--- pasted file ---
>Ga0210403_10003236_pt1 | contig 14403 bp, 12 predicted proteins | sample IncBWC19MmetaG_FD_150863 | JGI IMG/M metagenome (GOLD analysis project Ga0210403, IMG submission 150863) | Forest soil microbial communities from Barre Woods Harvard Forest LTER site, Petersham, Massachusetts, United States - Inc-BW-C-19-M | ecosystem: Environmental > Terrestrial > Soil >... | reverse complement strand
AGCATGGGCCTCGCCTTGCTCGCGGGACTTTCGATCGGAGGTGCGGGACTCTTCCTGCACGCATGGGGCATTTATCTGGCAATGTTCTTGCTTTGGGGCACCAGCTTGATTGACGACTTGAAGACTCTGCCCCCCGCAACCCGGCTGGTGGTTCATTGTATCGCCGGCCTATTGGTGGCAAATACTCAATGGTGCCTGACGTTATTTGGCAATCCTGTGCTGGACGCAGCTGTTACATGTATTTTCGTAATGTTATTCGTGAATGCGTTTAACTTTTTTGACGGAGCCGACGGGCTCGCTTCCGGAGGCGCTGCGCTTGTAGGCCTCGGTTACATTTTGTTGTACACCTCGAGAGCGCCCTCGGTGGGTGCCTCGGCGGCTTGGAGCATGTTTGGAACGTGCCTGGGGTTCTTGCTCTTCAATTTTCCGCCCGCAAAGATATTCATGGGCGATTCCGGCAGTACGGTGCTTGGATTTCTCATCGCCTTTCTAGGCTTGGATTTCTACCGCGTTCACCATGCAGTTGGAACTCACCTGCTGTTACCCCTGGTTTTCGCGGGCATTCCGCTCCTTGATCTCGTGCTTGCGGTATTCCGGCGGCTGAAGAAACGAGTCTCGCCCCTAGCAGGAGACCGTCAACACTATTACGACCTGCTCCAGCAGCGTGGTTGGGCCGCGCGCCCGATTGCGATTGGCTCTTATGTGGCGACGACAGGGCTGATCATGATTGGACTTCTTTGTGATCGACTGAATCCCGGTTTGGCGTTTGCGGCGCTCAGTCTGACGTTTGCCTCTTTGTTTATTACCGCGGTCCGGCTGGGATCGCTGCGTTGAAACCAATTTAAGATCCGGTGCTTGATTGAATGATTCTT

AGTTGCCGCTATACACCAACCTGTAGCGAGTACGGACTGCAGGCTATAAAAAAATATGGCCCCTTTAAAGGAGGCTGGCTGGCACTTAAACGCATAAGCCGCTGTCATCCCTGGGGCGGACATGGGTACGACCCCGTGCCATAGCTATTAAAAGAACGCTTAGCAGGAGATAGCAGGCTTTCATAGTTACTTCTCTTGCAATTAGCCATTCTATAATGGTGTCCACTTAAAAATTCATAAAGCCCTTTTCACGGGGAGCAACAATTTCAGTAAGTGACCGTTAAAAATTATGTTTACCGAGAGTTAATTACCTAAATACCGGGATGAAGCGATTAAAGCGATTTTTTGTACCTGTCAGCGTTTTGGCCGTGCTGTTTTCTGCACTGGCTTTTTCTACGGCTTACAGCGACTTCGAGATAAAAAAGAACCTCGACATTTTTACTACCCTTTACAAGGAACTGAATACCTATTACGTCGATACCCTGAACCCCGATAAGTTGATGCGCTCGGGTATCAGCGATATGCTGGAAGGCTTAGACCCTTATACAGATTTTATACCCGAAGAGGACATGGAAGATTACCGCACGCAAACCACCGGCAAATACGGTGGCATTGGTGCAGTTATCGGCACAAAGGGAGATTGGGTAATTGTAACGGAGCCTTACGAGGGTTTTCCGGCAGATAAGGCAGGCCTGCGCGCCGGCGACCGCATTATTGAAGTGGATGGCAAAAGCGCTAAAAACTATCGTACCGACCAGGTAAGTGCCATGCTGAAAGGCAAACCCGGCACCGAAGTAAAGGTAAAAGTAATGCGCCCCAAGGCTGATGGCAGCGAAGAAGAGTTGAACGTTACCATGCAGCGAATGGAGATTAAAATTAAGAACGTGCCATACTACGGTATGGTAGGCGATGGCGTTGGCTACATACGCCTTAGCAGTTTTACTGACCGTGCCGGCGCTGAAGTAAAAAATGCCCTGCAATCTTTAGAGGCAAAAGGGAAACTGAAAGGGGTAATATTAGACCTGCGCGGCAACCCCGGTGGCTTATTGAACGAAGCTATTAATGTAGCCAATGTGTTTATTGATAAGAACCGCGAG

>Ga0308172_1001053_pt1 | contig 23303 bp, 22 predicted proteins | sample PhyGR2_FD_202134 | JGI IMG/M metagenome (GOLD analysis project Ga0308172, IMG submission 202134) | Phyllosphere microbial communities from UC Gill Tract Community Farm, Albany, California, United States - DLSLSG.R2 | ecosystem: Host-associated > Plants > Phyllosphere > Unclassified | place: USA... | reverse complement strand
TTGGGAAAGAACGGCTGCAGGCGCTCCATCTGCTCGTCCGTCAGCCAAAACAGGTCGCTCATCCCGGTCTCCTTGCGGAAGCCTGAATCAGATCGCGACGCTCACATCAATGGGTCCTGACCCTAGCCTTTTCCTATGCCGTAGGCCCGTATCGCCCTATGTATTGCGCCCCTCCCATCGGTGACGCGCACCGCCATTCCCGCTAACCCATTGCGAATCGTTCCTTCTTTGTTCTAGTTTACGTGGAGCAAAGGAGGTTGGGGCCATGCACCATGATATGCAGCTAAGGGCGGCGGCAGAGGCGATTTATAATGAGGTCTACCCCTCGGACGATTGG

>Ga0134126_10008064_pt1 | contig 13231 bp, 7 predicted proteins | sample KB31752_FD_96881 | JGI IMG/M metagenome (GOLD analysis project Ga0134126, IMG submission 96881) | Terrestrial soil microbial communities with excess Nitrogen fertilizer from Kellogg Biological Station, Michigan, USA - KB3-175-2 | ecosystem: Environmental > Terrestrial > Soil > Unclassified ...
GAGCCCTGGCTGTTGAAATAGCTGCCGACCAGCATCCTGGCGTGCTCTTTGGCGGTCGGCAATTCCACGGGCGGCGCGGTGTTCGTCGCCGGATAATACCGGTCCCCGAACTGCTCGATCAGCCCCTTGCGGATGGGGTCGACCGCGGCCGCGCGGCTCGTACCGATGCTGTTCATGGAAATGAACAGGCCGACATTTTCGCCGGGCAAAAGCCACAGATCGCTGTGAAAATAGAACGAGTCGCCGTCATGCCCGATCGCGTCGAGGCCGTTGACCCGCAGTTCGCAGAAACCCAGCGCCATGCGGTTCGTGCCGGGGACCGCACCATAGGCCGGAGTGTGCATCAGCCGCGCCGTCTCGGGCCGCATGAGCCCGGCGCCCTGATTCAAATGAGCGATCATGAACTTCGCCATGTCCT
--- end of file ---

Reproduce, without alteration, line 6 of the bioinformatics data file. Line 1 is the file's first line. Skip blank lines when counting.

>Ga0134126_10008064_pt1 | contig 13231 bp, 7 predicted proteins | sample KB31752_FD_96881 | JGI IMG/M metagenome (GOLD analysis project Ga0134126, IMG submission 96881) | Terrestrial soil microbial communities with excess Nitrogen fertilizer from Kellogg Biological Station, Michigan, USA - KB3-175-2 | ecosystem: Environmental > Terrestrial > Soil > Unclassified ...